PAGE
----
Alabama’s onside kick against Clemson — which came while the championship game was tied 24–24 with just over 10 minutes left — is the most perfectly executed surprise play I’ve ever seen. The Crimson Tide have been, over the course of the Nick Saban era, an in-your-face, no-tricks-needed type of team, which is what made the onside attempt so surprising that January night. Yet the play is so classically Saban. It exploits a tiny detail — that Clemson was lining up just a bit too clustered together, leaving 20 yards of open space on the far side of the field — to change an entire game. Surprise onside kicks are roughly a 50/50 play, but this one was a 100–0. The ball floated off Adam Griffith’s leg into Marlon Humphrey’s arms 15 yards down the field — the Tigers never had a chance, and the Tide, who scored on the ensuing drive, never trailed again.

When Nick Saban needed something extra to secure his fifth national championship, he didn’t wait for a lucky play. He made his own.

Steph Curry’s 3 to Beat OKC in Overtime

Zach Kram: Steph Curry released this game winner from so far away that I think he was technically in Seattle city limits at the time (sorry, Sonics faithful; too soon?). But more than a splash that tied the NBA record for 3-pointers in a game (which Steph has since broken, because of course), and more than a shot that reached down my throat and emerged with a primal yelp that caused two people in the next room to run in and ask if someone had died, this moment was the best of 2016 because it best represented the daily delight that was Golden State’s quest for 73 wins. While this NBA regular season seems like nothing more than a six-month appetizer to Cavs-Dubs Vol. 3, the Warriors turned last year into a whole multicourse outing in and of itself. Curry’s shot was the dessert, but it’s the whole meal I’ll remember fondly.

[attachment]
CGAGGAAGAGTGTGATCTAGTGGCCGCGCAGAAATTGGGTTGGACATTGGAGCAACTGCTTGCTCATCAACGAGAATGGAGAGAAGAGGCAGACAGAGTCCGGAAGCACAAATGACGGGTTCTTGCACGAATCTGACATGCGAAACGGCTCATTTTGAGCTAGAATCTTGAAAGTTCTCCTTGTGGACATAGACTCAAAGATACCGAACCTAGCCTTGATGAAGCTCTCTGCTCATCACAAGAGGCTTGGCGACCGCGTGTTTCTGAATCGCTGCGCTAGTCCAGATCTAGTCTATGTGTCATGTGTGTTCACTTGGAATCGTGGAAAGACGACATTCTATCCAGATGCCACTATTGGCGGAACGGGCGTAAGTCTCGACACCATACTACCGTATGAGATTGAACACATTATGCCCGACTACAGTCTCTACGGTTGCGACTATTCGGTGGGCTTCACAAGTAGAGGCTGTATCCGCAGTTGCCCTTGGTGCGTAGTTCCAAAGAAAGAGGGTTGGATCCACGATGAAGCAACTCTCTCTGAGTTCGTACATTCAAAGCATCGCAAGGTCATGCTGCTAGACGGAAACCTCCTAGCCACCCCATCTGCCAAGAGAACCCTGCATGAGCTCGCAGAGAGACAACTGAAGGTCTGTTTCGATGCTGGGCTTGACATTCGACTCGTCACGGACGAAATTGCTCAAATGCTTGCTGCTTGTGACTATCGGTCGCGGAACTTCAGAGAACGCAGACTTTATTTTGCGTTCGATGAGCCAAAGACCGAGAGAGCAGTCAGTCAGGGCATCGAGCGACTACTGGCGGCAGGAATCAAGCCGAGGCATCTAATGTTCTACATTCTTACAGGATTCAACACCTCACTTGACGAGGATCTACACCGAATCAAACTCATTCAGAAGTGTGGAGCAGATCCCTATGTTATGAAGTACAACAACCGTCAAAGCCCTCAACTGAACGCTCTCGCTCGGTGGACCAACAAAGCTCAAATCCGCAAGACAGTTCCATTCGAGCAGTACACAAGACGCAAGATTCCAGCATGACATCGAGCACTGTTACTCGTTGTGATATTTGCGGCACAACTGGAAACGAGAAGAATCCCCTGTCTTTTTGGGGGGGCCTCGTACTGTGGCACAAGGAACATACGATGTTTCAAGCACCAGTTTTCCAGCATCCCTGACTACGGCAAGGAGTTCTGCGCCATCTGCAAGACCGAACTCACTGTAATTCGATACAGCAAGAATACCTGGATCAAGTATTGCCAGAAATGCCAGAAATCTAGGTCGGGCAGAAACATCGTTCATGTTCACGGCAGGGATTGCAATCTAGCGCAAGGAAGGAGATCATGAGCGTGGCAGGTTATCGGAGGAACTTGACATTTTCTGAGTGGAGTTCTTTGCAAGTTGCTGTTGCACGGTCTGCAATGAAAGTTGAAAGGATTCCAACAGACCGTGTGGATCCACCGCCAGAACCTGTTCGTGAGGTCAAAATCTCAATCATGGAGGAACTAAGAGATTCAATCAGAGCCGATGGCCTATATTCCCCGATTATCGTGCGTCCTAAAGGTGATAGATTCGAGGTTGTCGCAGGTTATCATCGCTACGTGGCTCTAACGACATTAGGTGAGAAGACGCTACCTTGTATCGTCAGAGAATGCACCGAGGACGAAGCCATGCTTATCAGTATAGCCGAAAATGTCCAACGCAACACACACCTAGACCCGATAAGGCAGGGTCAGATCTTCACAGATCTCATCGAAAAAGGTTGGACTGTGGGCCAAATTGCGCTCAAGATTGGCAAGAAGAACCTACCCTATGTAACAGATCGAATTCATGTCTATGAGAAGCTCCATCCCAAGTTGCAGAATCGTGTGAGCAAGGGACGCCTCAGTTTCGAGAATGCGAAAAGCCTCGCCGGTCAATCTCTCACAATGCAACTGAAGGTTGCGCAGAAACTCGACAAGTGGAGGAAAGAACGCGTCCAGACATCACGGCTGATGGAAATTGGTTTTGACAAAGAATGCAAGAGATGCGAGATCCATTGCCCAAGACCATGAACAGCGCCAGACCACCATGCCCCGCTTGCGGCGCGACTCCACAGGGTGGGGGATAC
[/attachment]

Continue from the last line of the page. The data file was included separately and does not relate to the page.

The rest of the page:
The Return of Tom Brady

Kevin O’Connor: Henry David Thoreau lived nearly his entire life in Concord, Massachusetts, just a one-hour drive from Foxborough, where Tom Brady plays for the New England Patriots. Thoreau died in 1862, seven years before the first American Football game was played, back when “Patriot” prompted thoughts of Adams and Jefferson, not Brady and Belichick. But if Thoreau were alive today there’s a chance he would be a Patriots fan. Maybe Thoreau’s perpetual thanksgiving would extend from “what I am and have” to Brady, Belichick, and four Super Bowl titles. It wouldn’t be unusual because that’s exactly how Patriots fans have universally felt the past 15 years.

Except for 2008, I’ve watched Brady play every week with my dad from September through January (and sometimes February) since 2001 — when I was only 11. Those are a lot of memories I’ll have forever. It’s a strange realization. There are few things that were important then that still are today. Friends and family have lived and died. Interests and phases have come and gone. Brady leading the Patriots is one of the rare constants. Fans of teams across sports can empathize with that thought. Duncan, Kobe, Manning, and Ortiz all dominated for over a decade. They’ve won and lost, but they’ve always transfixed those who watched them play.